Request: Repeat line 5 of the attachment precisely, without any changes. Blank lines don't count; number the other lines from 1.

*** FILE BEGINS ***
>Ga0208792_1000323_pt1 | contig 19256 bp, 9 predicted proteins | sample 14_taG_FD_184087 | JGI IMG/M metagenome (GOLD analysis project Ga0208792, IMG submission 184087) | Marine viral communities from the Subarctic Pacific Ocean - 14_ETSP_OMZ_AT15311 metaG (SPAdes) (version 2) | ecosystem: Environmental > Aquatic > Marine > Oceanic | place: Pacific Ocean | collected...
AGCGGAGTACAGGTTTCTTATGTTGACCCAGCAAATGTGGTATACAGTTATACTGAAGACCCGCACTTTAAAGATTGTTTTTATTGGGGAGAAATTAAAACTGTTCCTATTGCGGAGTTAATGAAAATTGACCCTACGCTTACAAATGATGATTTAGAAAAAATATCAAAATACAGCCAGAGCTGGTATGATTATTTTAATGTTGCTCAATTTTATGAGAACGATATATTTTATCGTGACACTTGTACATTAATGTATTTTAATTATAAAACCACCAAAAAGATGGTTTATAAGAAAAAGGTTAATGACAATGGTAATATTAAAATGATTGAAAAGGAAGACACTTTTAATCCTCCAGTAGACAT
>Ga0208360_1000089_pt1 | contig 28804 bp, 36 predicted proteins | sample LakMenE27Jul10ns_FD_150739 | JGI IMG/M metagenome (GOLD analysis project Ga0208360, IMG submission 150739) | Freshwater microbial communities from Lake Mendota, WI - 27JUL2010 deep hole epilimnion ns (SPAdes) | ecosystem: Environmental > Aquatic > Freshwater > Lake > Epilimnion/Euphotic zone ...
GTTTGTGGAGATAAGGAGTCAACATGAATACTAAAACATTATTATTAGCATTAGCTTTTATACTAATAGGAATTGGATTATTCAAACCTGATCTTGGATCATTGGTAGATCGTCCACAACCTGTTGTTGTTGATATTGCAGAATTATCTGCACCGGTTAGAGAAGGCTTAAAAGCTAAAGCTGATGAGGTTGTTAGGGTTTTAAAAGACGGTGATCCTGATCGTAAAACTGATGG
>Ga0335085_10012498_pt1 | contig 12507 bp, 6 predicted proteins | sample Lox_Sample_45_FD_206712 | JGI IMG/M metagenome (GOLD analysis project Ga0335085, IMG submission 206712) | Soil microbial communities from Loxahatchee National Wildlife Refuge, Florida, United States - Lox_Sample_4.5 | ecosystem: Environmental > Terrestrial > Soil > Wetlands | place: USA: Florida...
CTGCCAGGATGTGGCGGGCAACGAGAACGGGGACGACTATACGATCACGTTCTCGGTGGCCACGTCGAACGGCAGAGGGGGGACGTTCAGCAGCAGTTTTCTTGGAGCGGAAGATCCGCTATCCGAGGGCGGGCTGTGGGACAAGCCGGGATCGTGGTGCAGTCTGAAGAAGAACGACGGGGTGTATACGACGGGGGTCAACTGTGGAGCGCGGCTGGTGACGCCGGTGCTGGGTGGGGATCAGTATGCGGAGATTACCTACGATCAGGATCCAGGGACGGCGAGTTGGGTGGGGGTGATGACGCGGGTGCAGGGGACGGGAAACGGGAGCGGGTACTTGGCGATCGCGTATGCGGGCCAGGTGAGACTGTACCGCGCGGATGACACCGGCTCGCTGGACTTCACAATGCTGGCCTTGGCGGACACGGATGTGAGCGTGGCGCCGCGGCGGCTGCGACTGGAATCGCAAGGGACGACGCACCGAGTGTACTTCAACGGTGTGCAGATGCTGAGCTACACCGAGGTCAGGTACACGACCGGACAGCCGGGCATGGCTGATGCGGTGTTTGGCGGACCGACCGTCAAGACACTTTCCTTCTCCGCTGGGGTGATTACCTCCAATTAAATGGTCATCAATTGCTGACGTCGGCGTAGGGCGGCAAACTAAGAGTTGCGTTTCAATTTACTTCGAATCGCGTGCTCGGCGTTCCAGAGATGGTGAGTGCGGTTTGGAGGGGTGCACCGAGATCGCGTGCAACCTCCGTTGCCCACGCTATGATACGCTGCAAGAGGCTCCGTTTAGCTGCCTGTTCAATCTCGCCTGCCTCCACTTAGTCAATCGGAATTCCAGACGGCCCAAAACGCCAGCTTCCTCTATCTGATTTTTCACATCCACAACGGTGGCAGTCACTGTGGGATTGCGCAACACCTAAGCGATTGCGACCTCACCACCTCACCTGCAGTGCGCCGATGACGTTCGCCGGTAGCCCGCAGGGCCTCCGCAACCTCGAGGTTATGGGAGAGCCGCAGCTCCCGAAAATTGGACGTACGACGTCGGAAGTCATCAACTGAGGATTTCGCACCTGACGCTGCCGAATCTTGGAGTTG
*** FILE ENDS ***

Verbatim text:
>Ga0335085_10012498_pt1 | contig 12507 bp, 6 predicted proteins | sample Lox_Sample_45_FD_206712 | JGI IMG/M metagenome (GOLD analysis project Ga0335085, IMG submission 206712) | Soil microbial communities from Loxahatchee National Wildlife Refuge, Florida, United States - Lox_Sample_4.5 | ecosystem: Environmental > Terrestrial > Soil > Wetlands | place: USA: Florida...